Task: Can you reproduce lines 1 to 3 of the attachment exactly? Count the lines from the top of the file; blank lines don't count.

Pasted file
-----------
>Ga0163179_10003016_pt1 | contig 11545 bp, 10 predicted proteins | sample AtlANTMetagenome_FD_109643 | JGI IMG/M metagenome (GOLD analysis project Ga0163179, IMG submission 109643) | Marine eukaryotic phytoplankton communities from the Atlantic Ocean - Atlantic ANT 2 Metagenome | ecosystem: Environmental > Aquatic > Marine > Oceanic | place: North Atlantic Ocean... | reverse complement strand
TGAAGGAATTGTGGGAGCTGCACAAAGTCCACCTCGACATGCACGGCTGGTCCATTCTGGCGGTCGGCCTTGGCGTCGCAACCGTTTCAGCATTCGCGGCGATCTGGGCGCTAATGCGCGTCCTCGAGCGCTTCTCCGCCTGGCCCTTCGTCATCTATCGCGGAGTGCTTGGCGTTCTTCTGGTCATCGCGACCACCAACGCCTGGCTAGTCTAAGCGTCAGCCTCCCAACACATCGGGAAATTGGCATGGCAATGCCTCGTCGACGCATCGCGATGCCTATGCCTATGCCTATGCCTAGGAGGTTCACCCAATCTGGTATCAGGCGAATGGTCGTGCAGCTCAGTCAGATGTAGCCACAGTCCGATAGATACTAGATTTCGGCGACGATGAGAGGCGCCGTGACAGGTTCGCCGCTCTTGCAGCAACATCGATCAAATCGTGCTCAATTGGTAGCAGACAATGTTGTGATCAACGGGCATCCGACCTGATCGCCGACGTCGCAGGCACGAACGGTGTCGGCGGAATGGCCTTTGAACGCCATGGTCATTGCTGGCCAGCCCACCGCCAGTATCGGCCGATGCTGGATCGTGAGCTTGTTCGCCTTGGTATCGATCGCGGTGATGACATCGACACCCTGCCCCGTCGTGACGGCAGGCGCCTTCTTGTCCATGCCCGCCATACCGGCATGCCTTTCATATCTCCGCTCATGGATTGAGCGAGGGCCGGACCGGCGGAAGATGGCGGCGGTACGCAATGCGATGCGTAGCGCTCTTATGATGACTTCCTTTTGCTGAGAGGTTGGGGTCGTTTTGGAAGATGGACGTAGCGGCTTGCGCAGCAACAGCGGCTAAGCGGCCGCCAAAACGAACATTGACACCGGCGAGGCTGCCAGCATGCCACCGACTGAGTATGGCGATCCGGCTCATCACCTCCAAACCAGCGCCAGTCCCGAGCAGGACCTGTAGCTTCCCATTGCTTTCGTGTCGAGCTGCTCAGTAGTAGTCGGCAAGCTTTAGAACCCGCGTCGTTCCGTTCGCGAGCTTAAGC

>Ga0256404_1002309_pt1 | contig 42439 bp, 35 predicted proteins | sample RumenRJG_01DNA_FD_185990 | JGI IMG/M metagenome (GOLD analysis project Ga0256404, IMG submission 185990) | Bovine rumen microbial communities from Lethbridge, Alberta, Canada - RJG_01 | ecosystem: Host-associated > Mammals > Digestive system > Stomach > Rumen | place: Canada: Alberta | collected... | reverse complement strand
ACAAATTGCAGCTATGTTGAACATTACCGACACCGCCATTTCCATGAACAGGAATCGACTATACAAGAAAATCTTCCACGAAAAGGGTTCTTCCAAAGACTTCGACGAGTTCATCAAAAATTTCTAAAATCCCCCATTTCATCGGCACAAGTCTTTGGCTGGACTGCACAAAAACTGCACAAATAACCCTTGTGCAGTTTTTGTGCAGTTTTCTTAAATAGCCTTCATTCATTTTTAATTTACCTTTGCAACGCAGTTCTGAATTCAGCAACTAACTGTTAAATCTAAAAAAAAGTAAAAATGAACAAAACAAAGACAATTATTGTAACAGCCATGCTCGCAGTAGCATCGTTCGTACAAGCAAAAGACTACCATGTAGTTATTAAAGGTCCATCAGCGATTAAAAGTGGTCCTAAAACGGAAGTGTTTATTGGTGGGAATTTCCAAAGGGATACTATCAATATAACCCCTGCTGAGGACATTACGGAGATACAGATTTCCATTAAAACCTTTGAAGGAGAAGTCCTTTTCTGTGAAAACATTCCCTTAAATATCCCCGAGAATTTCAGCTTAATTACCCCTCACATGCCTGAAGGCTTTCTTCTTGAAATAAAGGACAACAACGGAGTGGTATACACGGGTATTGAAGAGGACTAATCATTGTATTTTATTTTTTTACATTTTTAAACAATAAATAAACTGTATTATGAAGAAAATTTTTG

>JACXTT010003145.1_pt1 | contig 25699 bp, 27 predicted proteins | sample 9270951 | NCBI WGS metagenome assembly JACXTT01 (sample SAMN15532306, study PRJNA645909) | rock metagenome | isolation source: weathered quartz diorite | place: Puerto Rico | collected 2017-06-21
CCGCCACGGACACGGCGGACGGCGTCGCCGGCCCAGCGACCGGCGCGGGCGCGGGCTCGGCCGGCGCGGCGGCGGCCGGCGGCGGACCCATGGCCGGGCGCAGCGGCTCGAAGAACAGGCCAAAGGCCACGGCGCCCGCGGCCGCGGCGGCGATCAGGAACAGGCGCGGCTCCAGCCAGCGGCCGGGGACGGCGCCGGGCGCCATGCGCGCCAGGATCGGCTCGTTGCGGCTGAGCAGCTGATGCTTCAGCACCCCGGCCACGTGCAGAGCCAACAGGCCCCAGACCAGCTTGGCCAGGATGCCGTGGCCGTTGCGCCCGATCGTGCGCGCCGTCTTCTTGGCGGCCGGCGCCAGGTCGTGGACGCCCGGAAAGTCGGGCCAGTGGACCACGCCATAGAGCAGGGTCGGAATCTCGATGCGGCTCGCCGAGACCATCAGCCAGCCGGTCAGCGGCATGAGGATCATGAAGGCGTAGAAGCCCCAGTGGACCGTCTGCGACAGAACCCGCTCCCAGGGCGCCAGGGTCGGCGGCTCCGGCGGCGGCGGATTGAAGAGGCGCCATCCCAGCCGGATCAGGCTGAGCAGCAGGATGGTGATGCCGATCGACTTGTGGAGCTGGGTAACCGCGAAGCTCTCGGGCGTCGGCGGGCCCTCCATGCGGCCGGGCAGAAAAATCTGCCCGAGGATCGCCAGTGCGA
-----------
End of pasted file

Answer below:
>Ga0163179_10003016_pt1 | contig 11545 bp, 10 predicted proteins | sample AtlANTMetagenome_FD_109643 | JGI IMG/M metagenome (GOLD analysis project Ga0163179, IMG submission 109643) | Marine eukaryotic phytoplankton communities from the Atlantic Ocean - Atlantic ANT 2 Metagenome | ecosystem: Environmental > Aquatic > Marine > Oceanic | place: North Atlantic Ocean... | reverse complement strand
TGAAGGAATTGTGGGAGCTGCACAAAGTCCACCTCGACATGCACGGCTGGTCCATTCTGGCGGTCGGCCTTGGCGTCGCAACCGTTTCAGCATTCGCGGCGATCTGGGCGCTAATGCGCGTCCTCGAGCGCTTCTCCGCCTGGCCCTTCGTCATCTATCGCGGAGTGCTTGGCGTTCTTCTGGTCATCGCGACCACCAACGCCTGGCTAGTCTAAGCGTCAGCCTCCCAACACATCGGGAAATTGGCATGGCAATGCCTCGTCGACGCATCGCGATGCCTATGCCTATGCCTATGCCTAGGAGGTTCACCCAATCTGGTATCAGGCGAATGGTCGTGCAGCTCAGTCAGATGTAGCCACAGTCCGATAGATACTAGATTTCGGCGACGATGAGAGGCGCCGTGACAGGTTCGCCGCTCTTGCAGCAACATCGATCAAATCGTGCTCAATTGGTAGCAGACAATGTTGTGATCAACGGGCATCCGACCTGATCGCCGACGTCGCAGGCACGAACGGTGTCGGCGGAATGGCCTTTGAACGCCATGGTCATTGCTGGCCAGCCCACCGCCAGTATCGGCCGATGCTGGATCGTGAGCTTGTTCGCCTTGGTATCGATCGCGGTGATGACATCGACACCCTGCCCCGTCGTGACGGCAGGCGCCTTCTTGTCCATGCCCGCCATACCGGCATGCCTTTCATATCTCCGCTCATGGATTGAGCGAGGGCCGGACCGGCGGAAGATGGCGGCGGTACGCAATGCGATGCGTAGCGCTCTTATGATGACTTCCTTTTGCTGAGAGGTTGGGGTCGTTTTGGAAGATGGACGTAGCGGCTTGCGCAGCAACAGCGGCTAAGCGGCCGCCAAAACGAACATTGACACCGGCGAGGCTGCCAGCATGCCACCGACTGAGTATGGCGATCCGGCTCATCACCTCCAAACCAGCGCCAGTCCCGAGCAGGACCTGTAGCTTCCCATTGCTTTCGTGTCGAGCTGCTCAGTAGTAGTCGGCAAGCTTTAGAACCCGCGTCGTTCCGTTCGCGAGCTTAAGC

>Ga0256404_1002309_pt1 | contig 42439 bp, 35 predicted proteins | sample RumenRJG_01DNA_FD_185990 | JGI IMG/M metagenome (GOLD analysis project Ga0256404, IMG submission 185990) | Bovine rumen microbial communities from Lethbridge, Alberta, Canada - RJG_01 | ecosystem: Host-associated > Mammals > Digestive system > Stomach > Rumen | place: Canada: Alberta | collected... | reverse complement strand